Lindsay Lohan, Jake Paul among celebs charged for crypto shilling

The Securities and Exchange Commission accused the celebrities of illegally promoting cryptocurrencies without disclosing they were paid to do so.
Combination photo of actress Lindsay Lohan and influencer Jake Paul.
Posted at 12:47 PM, Mar 23, 2023

Actress Lindsay Lohan and YouTuber turned boxer Jake Paul are among a list of celebrities who had to pay tens of thousands of dollars to settle claims they illegally promoted cryptocurrencies.

The list includes rappers Soulja Boy and Lil Yachty, singers Ne-Yo, Akon and Austin Mahone, and adult film actress Kendra Lust.

In a complaint filed by the Securities and Exchange Commission (SEC), the celebs were accused of illegally touting the crypto tokens Tronix (TRX) and BitTorrent (BTT) without disclosing that they were being paid to do so.

With the exception of Soulja Boy and Mahone, all agreed to pay a combined $400,000 to settle the charges against them, without admitting or denying guilt.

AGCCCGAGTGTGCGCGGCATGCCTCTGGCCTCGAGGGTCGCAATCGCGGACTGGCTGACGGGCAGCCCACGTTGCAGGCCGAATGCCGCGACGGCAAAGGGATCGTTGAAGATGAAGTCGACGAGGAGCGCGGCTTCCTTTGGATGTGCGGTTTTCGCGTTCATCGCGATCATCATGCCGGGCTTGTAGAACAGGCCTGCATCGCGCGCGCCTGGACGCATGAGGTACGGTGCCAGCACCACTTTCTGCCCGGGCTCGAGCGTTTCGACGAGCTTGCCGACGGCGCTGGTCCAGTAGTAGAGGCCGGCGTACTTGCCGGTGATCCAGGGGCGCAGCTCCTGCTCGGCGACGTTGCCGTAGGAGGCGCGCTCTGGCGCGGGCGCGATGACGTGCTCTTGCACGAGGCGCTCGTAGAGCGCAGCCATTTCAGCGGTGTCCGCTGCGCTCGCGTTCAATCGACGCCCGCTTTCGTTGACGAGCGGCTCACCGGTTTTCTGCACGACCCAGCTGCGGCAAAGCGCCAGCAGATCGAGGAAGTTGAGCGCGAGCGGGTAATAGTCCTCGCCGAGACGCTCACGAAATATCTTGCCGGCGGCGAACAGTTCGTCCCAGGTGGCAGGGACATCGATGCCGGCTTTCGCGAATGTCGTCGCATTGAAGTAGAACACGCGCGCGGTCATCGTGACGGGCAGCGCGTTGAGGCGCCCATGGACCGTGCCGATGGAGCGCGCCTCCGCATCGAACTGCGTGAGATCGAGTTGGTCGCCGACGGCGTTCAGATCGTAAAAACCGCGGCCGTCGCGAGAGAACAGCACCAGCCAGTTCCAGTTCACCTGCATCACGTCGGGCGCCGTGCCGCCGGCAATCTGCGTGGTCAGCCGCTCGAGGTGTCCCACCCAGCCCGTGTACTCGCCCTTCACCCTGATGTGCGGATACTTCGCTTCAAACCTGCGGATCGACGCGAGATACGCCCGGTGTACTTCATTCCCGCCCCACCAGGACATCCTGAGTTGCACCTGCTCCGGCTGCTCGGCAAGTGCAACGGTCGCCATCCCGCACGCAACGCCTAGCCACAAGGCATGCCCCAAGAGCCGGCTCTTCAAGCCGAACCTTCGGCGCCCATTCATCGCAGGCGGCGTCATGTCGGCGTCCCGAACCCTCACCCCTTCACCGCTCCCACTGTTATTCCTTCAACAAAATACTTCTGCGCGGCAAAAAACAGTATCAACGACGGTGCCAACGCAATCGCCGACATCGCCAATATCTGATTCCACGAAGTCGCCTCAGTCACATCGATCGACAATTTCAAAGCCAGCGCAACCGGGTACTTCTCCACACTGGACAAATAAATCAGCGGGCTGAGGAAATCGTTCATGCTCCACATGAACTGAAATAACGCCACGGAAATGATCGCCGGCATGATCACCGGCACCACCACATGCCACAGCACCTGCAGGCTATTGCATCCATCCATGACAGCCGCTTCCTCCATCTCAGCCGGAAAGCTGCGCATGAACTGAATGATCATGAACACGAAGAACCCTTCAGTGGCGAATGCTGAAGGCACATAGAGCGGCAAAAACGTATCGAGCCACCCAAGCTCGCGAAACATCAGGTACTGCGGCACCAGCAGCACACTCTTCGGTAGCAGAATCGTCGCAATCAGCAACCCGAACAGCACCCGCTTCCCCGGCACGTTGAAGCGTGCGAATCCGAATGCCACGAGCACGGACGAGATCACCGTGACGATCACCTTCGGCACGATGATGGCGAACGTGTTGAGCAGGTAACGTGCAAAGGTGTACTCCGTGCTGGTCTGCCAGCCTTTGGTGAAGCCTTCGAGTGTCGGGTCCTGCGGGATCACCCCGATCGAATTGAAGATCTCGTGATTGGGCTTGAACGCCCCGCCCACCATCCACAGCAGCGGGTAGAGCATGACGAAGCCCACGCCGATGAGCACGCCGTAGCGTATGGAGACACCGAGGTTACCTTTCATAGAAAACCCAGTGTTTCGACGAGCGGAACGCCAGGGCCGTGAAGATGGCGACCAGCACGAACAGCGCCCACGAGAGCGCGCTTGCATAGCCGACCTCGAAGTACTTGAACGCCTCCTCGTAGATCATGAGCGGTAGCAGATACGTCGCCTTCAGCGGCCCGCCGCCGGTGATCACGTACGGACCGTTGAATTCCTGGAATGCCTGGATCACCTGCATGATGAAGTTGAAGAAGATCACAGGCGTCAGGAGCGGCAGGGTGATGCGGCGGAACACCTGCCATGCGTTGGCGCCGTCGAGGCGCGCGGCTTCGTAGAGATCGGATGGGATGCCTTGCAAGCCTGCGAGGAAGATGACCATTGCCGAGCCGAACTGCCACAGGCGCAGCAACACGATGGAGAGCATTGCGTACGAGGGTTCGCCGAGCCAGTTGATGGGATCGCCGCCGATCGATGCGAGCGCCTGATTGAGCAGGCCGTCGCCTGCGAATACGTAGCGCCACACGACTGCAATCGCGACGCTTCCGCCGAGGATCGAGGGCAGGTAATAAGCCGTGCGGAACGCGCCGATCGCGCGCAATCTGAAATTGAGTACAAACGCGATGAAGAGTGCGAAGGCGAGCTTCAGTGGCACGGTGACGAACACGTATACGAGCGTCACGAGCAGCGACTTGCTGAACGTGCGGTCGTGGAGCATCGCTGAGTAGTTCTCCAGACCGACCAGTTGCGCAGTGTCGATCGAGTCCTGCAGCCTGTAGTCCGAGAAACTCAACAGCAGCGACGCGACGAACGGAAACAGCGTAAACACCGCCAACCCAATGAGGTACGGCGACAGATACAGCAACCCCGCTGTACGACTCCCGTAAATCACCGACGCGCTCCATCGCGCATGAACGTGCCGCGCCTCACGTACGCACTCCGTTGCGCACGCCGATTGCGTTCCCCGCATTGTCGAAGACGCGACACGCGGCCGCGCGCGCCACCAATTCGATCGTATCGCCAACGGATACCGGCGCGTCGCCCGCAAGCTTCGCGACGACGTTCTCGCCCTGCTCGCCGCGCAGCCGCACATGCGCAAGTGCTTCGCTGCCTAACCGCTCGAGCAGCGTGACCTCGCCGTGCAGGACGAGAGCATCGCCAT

“This case demonstrates again the high risk investors face when crypto asset securities are offered and sold without proper disclosure,” said SEC Chair Gary Gensler.

It adds to the long list of celebrities who have been caught up in regulations that require full disclosure by those who are paid to promote financial products.

Last year, Kim Kardashian was fined $1 million by the SEC for promoting a crypto security to her 330 million Instagram followers, again without clearly stating she was paid for the post.

A Bitcoin logo is displayed on an ATM in Hong Kong

What's next for crypto?

Crypto keeps evolving since Bitcoin’s inception in 2009. Estimates show there are roughly 20,000 different digital tokens, coins and currencies today.


The SEC complaint filed Thursday also charged Chinese diplomat Justin Sun and his three crypto companies with fraud and securities violations. 

Sun was accused of orchestrating the celebrity campaign, as well as using his companies to wash trade TRX and BTT.

Wash trading occurs when a person simultaneously buys and sells the same asset to create the illusion of market activity or trading volume. It's considered market manipulation because it can mislead investors into thinking there's more market demand than actually exists.

Sun was also accused of generating more than $31 million from illegally selling TRX in the secondary market.

"Sun and others used an age-old playbook to mislead and harm investors by first offering securities without complying with registration and disclosure requirements and then manipulating the market for those very securities," said  Gurbir S. Grewal, Director of the SEC’s Division of Enforcement.